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Readability: Smart Tips For Getting Your Content Read

Over the holiday a family member told me that she got in trouble for using readability tactics – specifically bullet points – by her boss.

Apparently her boss thought that bullet points were “too aggressive” for the reader. It’s my view that her boss, who ironically works in the media space, has no idea how important readability is to content and email marketing.

What Is Readability?

According to Wikipedia, readability is:

“… the ease in which text can be read and understood. Various factors to measure readability have been used, such as “speed of perception,” “perceptibility at a distance,” “perceptibility in peripheral vision,” “visibility,” “the reflex blink technique,” “rate of work” (e.g., speed of reading), “eye movements,” and “fatigue in reading.”

Essentially readability helps the reader enjoy what is written; because let’s face it, if it’s hard to read, or long, or BORING we’re not going to bother trying to finish reading what’s in front of us.

readability

Helpful Tools

  1. If you are using WordPress, WordPress SEO by Yoast will easily help you figure out your focus keywords for SEO ranking, as well as give you a score for your readability.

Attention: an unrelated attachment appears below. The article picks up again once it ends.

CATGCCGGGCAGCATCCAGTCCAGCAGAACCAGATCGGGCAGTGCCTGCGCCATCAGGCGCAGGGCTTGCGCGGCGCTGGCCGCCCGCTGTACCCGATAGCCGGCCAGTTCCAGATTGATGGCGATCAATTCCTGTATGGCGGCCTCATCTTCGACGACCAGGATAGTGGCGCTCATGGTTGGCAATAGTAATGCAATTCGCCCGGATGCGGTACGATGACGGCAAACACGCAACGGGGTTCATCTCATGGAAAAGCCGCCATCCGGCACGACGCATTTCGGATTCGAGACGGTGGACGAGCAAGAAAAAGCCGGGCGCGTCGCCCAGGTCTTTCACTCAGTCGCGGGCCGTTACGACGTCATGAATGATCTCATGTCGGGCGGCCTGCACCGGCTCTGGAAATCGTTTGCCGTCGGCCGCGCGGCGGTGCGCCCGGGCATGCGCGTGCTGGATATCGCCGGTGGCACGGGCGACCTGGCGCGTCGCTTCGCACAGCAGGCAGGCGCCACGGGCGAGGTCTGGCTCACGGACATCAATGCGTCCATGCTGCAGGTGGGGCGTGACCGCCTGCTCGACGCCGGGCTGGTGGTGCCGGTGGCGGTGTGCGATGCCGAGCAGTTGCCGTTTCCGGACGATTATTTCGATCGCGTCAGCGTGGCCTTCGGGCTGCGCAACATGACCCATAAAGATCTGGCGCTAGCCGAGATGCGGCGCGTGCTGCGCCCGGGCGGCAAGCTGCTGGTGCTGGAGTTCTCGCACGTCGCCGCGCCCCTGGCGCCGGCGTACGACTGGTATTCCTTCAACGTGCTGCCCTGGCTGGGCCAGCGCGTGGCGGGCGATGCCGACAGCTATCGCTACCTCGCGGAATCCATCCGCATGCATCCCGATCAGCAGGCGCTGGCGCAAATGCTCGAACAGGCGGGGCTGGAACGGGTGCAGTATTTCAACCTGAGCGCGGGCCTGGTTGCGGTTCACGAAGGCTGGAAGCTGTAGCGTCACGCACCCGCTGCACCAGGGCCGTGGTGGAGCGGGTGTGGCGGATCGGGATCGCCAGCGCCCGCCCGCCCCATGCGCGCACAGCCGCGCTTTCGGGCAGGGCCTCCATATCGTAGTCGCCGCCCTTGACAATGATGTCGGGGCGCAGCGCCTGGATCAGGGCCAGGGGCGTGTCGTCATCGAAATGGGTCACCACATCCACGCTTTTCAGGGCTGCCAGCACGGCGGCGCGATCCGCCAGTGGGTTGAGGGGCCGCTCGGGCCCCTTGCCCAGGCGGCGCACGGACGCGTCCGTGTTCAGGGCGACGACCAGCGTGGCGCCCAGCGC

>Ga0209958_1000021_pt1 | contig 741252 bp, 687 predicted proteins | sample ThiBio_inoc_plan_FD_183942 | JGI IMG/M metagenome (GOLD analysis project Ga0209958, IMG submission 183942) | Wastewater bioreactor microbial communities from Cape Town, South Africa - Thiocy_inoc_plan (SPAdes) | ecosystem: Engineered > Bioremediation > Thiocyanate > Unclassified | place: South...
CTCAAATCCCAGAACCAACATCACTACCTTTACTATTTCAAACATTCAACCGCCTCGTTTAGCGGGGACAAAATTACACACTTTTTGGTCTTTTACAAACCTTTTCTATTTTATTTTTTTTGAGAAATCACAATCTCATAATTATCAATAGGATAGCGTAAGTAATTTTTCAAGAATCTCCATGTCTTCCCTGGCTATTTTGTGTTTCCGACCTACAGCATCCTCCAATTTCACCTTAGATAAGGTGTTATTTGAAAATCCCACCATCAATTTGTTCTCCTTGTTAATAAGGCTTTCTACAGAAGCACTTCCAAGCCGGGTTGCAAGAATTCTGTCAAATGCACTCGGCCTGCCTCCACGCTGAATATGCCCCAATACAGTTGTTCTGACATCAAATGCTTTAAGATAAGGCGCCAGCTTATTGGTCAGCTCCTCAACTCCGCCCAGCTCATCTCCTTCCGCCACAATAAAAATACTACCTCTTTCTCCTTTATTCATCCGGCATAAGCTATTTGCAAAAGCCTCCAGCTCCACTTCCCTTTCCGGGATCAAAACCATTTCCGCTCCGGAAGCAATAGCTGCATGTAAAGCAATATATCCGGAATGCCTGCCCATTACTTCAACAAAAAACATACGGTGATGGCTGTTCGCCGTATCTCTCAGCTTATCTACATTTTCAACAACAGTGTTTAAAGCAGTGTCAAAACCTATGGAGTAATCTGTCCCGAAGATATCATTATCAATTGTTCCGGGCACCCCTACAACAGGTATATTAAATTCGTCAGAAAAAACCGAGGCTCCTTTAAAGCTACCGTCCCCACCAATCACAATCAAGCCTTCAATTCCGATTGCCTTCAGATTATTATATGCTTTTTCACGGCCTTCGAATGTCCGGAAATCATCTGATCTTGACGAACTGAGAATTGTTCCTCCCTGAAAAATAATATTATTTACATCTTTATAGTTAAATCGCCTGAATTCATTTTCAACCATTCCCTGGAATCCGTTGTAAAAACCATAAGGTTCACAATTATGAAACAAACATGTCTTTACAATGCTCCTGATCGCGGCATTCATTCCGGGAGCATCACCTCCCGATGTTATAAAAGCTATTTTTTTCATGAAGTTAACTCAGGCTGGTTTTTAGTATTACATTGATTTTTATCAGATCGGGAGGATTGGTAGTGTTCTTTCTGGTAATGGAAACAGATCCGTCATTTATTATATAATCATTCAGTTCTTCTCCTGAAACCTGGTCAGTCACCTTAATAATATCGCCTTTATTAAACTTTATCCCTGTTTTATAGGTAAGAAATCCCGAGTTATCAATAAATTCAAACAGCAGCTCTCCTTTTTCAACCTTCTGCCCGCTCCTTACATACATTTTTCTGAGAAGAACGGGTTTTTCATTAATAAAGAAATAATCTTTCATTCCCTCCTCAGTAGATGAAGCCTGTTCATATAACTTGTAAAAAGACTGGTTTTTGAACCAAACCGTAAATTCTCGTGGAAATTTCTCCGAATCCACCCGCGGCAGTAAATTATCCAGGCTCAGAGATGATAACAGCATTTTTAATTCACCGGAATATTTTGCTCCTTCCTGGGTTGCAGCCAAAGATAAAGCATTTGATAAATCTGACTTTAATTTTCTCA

2. If you’re not using WordPress, or just want to check your “ease of read” on any other documents you’re sending out, check out Readability-Score.com. Here you can copy and paste your writing into an area and have it graded by 5 different scoring tests, as well as garner other text statistics.

You can also check out this article by Marketing Profs, which covers the Flesch-Kincaid Readability Scoring test in depth: Writing and Readability Scores: It Matters.

Helpful Readability Tips

If you want your content to be read, you have to realize this important stat:

[Tweet “STUDY: 79% of test users scanned any new page they came across; only 16 percent read word-by-word.”]

Source: Nielson Norman Group

Knowing that people SCAN, not READ, here’s what you need to do:

  • Use short paragraphs, with no more than 2 to 3 sentences in each
  • Use highlighted or bolded words for emphasis
  • Use bullet points, like we are with this list
  • Use numbered lists
  • Use sub headers showcasing the information you’re about to describe
  • Define difficult words or concepts by adding a link that offers more information
  • Break up large chunks of texts with visuals

Readability_B2

 

Over To You

I’ve kept this post short and sweet in the hopes that you’ll read it ALL.

So, what about you? What helps you read (or scan) something in its entirety? Let me know in the comments section below.

See you in the social sphere!

 


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Brooke B. Sellas is the in-the-trenches Founder & CEO of @HelloBSquared, an award-winning social media, advertising, and customer care agency. She's also the Co-host of The Marketing Companion podcast with Mark Schaefer, where they discuss jaw-dropping marketing trends. Brooke's marketing mantra is “Think Conversation, Not Campaign” so be sure to give her a shout!
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